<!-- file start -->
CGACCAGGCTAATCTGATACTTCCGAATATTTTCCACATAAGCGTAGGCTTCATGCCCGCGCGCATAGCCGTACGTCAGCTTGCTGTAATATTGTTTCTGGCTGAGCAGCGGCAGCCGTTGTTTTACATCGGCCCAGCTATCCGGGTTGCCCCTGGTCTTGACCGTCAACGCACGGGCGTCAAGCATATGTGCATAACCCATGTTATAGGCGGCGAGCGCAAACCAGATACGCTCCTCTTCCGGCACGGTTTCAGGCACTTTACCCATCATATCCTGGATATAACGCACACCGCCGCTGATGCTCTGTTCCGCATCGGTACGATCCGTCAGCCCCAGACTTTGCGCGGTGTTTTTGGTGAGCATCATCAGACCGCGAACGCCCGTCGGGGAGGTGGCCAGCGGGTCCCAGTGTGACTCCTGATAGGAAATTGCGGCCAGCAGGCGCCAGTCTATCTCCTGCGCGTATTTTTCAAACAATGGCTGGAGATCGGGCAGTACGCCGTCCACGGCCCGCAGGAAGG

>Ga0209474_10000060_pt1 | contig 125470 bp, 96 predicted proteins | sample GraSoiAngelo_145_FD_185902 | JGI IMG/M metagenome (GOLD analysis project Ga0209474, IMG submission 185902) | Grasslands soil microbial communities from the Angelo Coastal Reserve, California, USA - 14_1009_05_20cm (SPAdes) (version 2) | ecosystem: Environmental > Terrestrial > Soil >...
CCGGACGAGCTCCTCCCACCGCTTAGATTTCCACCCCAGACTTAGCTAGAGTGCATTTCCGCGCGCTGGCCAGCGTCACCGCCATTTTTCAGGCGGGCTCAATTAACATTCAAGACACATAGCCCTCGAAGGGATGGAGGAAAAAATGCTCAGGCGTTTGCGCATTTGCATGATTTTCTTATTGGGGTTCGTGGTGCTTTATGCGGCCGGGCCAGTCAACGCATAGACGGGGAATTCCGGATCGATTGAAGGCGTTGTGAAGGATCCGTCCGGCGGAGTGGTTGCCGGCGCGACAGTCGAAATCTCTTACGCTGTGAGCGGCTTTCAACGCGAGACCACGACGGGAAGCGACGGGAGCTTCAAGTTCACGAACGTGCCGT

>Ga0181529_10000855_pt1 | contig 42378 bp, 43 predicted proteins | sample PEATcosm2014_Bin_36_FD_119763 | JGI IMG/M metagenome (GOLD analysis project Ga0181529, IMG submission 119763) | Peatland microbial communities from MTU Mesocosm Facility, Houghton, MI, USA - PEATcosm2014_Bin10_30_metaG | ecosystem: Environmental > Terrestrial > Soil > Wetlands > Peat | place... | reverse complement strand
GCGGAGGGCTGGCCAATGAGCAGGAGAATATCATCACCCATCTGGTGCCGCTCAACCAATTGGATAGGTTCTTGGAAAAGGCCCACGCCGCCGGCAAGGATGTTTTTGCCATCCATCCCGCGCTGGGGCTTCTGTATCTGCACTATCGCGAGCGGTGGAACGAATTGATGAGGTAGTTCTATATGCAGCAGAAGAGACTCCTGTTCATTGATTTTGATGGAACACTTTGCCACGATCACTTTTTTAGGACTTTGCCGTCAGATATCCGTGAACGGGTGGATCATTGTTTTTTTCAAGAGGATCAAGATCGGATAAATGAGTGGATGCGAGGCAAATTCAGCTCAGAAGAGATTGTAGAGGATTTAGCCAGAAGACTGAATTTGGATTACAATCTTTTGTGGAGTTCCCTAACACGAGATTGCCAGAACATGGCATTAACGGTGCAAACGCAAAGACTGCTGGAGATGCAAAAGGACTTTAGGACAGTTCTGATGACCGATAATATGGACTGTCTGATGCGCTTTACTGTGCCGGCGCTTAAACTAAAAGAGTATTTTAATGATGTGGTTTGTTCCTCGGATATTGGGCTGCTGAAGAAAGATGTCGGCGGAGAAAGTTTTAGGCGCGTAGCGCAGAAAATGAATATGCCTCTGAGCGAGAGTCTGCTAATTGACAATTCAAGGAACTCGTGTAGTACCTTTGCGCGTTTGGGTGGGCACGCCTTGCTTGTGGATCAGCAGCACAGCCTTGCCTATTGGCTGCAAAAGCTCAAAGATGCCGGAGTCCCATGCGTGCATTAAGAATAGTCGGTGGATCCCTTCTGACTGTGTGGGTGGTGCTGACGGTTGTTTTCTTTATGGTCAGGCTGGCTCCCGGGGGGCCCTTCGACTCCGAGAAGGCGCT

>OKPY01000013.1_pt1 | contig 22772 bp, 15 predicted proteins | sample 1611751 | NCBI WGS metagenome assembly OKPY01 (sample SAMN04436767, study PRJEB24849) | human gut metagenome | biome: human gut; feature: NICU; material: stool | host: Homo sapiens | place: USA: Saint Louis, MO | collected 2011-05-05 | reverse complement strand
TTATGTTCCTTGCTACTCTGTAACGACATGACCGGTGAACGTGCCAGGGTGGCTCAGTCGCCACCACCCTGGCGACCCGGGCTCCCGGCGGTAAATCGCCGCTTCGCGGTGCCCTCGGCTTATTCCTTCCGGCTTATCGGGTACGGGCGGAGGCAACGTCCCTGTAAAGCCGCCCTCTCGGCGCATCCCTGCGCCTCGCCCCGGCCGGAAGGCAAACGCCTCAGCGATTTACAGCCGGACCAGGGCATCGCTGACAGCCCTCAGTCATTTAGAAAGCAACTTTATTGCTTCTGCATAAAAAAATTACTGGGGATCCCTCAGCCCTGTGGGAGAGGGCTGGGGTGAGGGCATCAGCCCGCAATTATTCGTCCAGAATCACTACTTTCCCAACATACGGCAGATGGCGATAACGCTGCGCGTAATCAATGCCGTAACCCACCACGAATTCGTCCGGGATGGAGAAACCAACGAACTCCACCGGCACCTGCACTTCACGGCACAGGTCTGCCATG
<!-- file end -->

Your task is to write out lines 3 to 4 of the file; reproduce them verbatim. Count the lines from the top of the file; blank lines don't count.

CCGGACGAGCTCCTCCCACCGCTTAGATTTCCACCCCAGACTTAGCTAGAGTGCATTTCCGCGCGCTGGCCAGCGTCACCGCCATTTTTCAGGCGGGCTCAATTAACATTCAAGACACATAGCCCTCGAAGGGATGGAGGAAAAAATGCTCAGGCGTTTGCGCATTTGCATGATTTTCTTATTGGGGTTCGTGGTGCTTTATGCGGCCGGGCCAGTCAACGCATAGACGGGGAATTCCGGATCGATTGAAGGCGTTGTGAAGGATCCGTCCGGCGGAGTGGTTGCCGGCGCGACAGTCGAAATCTCTTACGCTGTGAGCGGCTTTCAACGCGAGACCACGACGGGAAGCGACGGGAGCTTCAAGTTCACGAACGTGCCGT

>Ga0181529_10000855_pt1 | contig 42378 bp, 43 predicted proteins | sample PEATcosm2014_Bin_36_FD_119763 | JGI IMG/M metagenome (GOLD analysis project Ga0181529, IMG submission 119763) | Peatland microbial communities from MTU Mesocosm Facility, Houghton, MI, USA - PEATcosm2014_Bin10_30_metaG | ecosystem: Environmental > Terrestrial > Soil > Wetlands > Peat | place... | reverse complement strand